The more I think about the Church seeking a place in the marketplace, the more I wonder if it's a good idea. It certainly wasn't what the early Christians did. Also, at this point in history, I think Christians have about as much chance of engaging the movers and players of the world in the way that Neuhaus envisioned as mid-20th century Jews had of influencing Hitler.

As far as I can see politics has had a much greater effect on Christianity than Christians are having on the world.

I am wondering what might have happened if Fr. Neuhaus had spent all that talent and ink on building up and catechizing the lukewarm not-so-faithful.

Well, I have more to say, but I've sat here staring at the screen so long, I better send this before Typepad decides I can't.


I am reading The Day is Now Far Spent by Cardinal Sarah for a reading group, and one of the things is talks about is the morals of politics invading the ranks of the Church. I wonder if looking to politics to accomplish what can only be accomplished by God, has been in part responsible for this.

As you can probably tell I am pretty much rambling here.

Anyway, both our American government and the marketplace are pretty much circling the drain at the moment, so it will be interesting--maybe horrifying--to see what comes next. I suspect that this plague in combination with all the rottenness underlying the structure of our society will do for the United States what WWII did for England.

I am not as discouraged as all this sounds. I think the Church has a part to play in all this, but it will be her proper part. I am unhappy about the near complete withdrawal of the Church in the present moment, and keep hoping to see a resurgence of the faithful before long.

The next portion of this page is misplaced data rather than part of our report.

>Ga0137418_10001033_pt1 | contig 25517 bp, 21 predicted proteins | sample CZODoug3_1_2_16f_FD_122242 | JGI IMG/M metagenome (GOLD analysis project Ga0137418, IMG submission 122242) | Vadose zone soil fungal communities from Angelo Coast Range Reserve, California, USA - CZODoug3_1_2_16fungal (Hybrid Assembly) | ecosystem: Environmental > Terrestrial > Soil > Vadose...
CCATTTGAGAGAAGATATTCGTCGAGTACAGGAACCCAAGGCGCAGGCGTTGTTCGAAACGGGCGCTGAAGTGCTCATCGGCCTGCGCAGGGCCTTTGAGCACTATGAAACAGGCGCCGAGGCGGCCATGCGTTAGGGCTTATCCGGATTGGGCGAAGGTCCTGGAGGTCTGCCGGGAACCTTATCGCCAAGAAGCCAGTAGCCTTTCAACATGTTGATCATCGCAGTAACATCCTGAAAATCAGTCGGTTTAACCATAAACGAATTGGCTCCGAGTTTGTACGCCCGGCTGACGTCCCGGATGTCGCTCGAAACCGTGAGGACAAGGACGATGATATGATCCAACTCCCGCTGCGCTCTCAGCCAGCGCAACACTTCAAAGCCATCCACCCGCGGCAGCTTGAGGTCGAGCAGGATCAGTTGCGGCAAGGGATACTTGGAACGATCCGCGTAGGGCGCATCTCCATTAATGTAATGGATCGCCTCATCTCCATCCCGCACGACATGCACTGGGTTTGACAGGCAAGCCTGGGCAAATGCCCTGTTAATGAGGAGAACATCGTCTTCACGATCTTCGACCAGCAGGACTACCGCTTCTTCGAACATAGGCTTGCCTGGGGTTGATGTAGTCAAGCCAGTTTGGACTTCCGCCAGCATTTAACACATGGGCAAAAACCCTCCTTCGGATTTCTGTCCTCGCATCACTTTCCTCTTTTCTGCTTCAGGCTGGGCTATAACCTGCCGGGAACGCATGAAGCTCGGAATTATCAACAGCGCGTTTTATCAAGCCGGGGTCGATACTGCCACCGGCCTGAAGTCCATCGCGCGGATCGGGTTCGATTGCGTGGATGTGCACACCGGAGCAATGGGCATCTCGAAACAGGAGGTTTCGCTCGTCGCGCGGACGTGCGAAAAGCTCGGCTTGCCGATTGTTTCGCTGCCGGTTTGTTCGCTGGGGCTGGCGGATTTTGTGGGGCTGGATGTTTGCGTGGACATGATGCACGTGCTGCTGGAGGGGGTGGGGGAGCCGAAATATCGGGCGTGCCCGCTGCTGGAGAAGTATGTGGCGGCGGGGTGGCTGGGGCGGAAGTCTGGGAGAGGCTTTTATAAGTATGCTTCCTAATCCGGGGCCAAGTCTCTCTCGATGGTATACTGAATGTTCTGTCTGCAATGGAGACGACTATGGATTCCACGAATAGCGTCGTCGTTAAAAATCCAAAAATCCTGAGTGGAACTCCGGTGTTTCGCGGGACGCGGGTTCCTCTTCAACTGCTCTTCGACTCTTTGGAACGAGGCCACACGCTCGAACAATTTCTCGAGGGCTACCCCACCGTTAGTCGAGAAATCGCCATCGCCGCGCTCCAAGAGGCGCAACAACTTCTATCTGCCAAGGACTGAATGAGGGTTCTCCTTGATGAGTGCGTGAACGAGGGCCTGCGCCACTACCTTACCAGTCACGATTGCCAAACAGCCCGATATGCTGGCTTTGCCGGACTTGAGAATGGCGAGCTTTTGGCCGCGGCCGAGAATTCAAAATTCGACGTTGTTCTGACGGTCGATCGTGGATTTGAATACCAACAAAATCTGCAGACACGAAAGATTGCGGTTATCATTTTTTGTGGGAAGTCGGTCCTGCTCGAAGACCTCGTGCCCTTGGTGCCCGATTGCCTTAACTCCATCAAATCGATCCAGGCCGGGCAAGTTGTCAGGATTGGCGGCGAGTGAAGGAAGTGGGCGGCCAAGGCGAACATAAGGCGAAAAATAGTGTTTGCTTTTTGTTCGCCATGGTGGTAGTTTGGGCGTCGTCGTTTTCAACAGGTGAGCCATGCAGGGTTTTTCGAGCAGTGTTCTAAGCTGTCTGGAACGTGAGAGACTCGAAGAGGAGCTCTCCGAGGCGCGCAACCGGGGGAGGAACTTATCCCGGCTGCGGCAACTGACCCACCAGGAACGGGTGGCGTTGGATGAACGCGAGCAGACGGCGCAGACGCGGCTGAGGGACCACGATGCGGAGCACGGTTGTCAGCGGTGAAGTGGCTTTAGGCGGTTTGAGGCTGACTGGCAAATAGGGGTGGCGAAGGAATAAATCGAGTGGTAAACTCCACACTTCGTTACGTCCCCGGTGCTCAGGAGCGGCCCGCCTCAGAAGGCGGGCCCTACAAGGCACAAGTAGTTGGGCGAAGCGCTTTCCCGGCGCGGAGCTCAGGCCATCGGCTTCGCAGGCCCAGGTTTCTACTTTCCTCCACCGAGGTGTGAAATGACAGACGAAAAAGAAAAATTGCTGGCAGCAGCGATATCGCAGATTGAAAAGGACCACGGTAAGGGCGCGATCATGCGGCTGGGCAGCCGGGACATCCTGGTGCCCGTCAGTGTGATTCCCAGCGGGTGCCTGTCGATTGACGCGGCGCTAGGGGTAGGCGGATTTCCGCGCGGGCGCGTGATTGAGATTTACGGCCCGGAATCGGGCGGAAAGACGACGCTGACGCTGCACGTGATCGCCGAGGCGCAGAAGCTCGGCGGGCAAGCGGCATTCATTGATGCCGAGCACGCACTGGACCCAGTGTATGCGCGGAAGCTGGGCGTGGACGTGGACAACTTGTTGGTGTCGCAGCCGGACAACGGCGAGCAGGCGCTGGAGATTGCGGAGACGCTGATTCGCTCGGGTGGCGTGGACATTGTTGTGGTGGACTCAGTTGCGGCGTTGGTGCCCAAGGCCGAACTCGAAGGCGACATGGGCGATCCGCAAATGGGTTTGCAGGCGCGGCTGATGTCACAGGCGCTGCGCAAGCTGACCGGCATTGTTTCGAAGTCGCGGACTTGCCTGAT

Excellent comments. Especially: "As far as I can see politics has had a much greater effect on Christianity than Christians are having on the world."

That sums up a lot of what Dreher and some of his commenters have been saying for a while. The hurrier we go, politically, the behinder we get, it seems--in the sense that even when we achieve political victories, the hatred of Christianity gets deeper and wider. That could be an illusion, I guess. Maybe it only seems that way because the haters have such a grip on the media etc. But then I'm pretty sure it is the case with the embrace of Trump. At any rate we are truly swimming against some kind of tide that we don't understand.

I read all of those deranged coronavirus “diaries” Reno posted at First Things, and found them simply appalling. Can’t believe the journal’s board of directors hasn’t fired him.

I did not. I skimmed some of them and didn't think anything worse than that they were sort of cranky. I get the impression that they got worse as they went along, and then came the Twitter things which have apparently been deleted now. The most appalling thing I've heard about what he's written (not sure if it was a diary or on twitter) is that he was obliged to wear a mask somewhere, didn't have one, and picked up a discarded one from the gutter. You don't have to be a corona alarmist to find that pretty disgusting.

The thing about wearing a mask, and I should think any Christian could see this, is that ae should do it out if charity if nothing else. There are people out there who are terrified, and it's a small thing to do if it always their fears. And, of course, we could have Covid. The odds are really against it, but who knows.


Yes, exactly. I went to Mass yesterday for the first time since the shutdown. We’re in “partial opening”. I took a mask with me partly in case there seemed to be some of those really scared people nearby. As it turned out I think there were as many or more people without masks as with, and people were way far apart, so I didn’t use it.

The bishop in Memphis, where I will go to Mass one day this week, has asked everyone to wear a mask, so I will.


Here's our archidiocesan policy. Masks are optional.

Did you see Reno's apology?


Heh. I was just about to post the link:

I've put the Google search back now, with tweaking of the colors to make it blend in better. I don't see a way to set the background of the search box, though, so that's still sort of ugly. I'd like to make it smaller, not the whole width of the window, but as yet don't see a way to do that.